Self-Catered Accommodation 101…

Image of a field

…by Emma / from the UK / studying Politics and International Relations (MA) / 3rd year

In my first year, I stayed in a very small self-catered, university-managed accommodation on Clerk Street. In this blog, I’m going to tell you a bit about why I chose to go self-catered, and share some first-week top-tips that helped me adapt to living in self-catered halls.


Choosing whether you want to stay in catered or self-catered is a decision that’s unique to everyone, but if any of my reasons resonate with you, you might want to consider going self-catered!

  • I’ve always been a fussy eater. It was important to me that I’d want to eat the meal that was in front of me. In self-catered halls, you have to prepare all of your own food, and so at least I knew that I’d eat whatever I’d made.
  • Set mealtimes weren’t going to work. In catered accommodation, meals are only served at certain times of the day. I knew right from the start that I wanted to do a lot of extra-curricular theatre, which doesn’t always work to sociable hours, and so there’d be a significant chance that I’d end up missing dinnertime because I was in rehearsals. If you’re also thinking about joining a society or sports club that’s going to have evening practice/meetings, it’s worth thinking about how many mealtimes you might miss!
  • Location. This one’s a lot more Edinburgh-specific, but all of the Uni’s catered halls are on one site, at Pollock Halls in Newington, near to Arthur’s Seat. It’s a really beautiful part of the city, near to Arthur’s Seat, but there are self-catered options that are a lot closer to central campus and the city centre.
  • Budget. Self-catered halls are cheaper because you’re not paying for meals. Check out the accommodation websitefor more information about average costs.


Moving to a new city is stressful at the best of times, and in self-catered accommodation, you’re thrown into the deep end of ‘adulting’. Here are a few tips I’ve picked up along the way that might be helpful to anyone who’s worried about getting through the first few weeks in self-catered halls.

  • Learn to cook something. You don’t need to arrive at Uni as a Michelin-star chef, but having one or two easy meals up your sleeve (preferably which involve a vegetable of some description) can help avoid panic-takeaway or living on microwave meals every night. Your bank balance will thank you too!
  • You don’t need to bring everything you’ve ever owned. I definitely made this mistake. It’s worth remembering that Edinburgh has all of the shops you’d expect a major city to have, including an IKEA and a Wilko for homeware. I remember the struggle of trying to force a clotheshorse into the car boot, when I absolutely could have bought one when I arrived. That being said…
  • Try and draw up a shopping list of absolute essentials for when you arrive. If you’re anything like me, moving day will leave you absolutely knackered, but you’ll still want to pop to the shops for milk, cereal, toilet roll and hand-soap. Drawing up that list of essentials before you arrive takes some of the pressure off of you to remember a whole shopping list when you’re still trying to remember a new address and room number. And finally…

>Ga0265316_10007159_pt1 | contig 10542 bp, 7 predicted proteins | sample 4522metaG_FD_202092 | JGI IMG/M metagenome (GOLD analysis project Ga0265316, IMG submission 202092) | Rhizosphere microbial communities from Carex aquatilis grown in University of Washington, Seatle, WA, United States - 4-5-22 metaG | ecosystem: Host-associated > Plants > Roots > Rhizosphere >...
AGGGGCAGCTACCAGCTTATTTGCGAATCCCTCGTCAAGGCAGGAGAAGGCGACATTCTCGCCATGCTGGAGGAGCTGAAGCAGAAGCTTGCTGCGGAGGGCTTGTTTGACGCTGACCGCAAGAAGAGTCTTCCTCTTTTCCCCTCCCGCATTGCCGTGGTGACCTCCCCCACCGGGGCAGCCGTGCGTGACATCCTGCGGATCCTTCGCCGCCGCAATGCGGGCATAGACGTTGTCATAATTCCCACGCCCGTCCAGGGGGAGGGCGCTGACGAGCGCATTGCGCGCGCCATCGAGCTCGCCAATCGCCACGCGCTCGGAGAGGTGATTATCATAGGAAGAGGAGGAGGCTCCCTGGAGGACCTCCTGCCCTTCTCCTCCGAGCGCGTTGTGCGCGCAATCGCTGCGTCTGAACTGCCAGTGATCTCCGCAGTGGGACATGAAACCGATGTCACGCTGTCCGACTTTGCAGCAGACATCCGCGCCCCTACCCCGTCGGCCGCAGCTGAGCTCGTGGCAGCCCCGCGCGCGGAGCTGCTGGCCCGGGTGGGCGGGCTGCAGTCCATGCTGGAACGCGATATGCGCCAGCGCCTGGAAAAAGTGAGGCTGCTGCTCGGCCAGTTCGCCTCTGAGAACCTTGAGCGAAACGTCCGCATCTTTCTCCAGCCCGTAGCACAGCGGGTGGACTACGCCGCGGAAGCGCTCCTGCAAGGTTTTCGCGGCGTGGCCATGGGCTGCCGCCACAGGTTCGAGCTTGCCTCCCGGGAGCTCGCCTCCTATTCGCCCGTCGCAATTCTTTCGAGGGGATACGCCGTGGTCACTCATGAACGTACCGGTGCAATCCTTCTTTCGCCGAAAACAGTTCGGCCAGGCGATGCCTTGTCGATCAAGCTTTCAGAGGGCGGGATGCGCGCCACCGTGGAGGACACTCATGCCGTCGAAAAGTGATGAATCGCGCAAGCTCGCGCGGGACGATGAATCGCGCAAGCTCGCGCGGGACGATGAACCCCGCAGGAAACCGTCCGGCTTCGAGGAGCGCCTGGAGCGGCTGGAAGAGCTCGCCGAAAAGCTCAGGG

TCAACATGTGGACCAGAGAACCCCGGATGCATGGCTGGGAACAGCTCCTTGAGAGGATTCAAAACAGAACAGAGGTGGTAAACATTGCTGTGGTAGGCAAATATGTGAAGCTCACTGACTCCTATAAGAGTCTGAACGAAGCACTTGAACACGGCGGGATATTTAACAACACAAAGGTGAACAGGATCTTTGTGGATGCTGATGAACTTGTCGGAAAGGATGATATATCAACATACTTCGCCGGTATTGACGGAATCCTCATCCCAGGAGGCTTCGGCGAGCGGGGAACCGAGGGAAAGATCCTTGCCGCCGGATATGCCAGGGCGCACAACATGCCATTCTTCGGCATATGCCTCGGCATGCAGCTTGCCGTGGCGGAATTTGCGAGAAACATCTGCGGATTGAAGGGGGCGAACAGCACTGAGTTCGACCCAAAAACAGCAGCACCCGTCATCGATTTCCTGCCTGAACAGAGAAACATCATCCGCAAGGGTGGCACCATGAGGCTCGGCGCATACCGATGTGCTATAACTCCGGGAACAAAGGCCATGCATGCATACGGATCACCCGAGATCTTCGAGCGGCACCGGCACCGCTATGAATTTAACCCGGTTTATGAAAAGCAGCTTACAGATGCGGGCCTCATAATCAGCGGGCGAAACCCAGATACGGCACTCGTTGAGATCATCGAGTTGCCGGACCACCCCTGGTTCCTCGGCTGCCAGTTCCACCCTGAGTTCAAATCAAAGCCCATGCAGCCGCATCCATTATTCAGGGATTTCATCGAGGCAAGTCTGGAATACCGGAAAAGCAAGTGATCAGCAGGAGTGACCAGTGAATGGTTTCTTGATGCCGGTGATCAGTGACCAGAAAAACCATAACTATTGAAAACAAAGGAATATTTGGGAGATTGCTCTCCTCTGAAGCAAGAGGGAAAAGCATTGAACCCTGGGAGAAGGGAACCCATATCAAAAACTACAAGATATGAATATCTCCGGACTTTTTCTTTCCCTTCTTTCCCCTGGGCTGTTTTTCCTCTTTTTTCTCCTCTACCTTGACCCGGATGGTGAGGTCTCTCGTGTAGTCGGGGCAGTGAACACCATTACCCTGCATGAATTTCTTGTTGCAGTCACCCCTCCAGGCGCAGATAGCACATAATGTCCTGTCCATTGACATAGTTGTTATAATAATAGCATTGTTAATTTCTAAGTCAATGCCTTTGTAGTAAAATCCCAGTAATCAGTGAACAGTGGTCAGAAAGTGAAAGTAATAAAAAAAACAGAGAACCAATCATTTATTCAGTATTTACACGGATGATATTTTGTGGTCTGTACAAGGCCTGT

• Get to know your flatmates, but don’t worry if they’re not your forever-friends. I feel like there’s a lot of pressure around making your best friends for life in the first two weeks, and in truth that’s just not how it works. Be friendly with your flatmates, but remember ultimately they’re just a handful of the thousands of new people who you could meet at Uni. There are so many ways to meet people at University who you might get on with and want to live with in your second year and beyond, so don’t panic if you don’t meet your best friend in your first week (I didn’t meet mine for three months!). If you’ve got any questions about my experience in self-catered halls, feel free to drop me a message on UniBuddy. Otherwise, best of luck! You’ve got this!

This blog was originally published on the ‘Chat to our students’ site here:

Leave a reply

You may use these HTML tags and attributes: <a href="" title=""> <abbr title=""> <acronym title=""> <b> <blockquote cite=""> <cite> <code> <del datetime=""> <em> <i> <q cite=""> <s> <strike> <strong>


Report this page

To report inappropriate content on this page, please use the form below. Upon receiving your report, we will be in touch as per the Take Down Policy of the service.

Please note that personal data collected through this form is used and stored for the purposes of processing this report and communication with you.

If you are unable to report a concern about content via this form please contact the Service Owner.

Please enter an email address you wish to be contacted on. Please describe the unacceptable content in sufficient detail to allow us to locate it, and why you consider it to be unacceptable.
By submitting this report, you accept that it is accurate and that fraudulent or nuisance complaints may result in action by the University.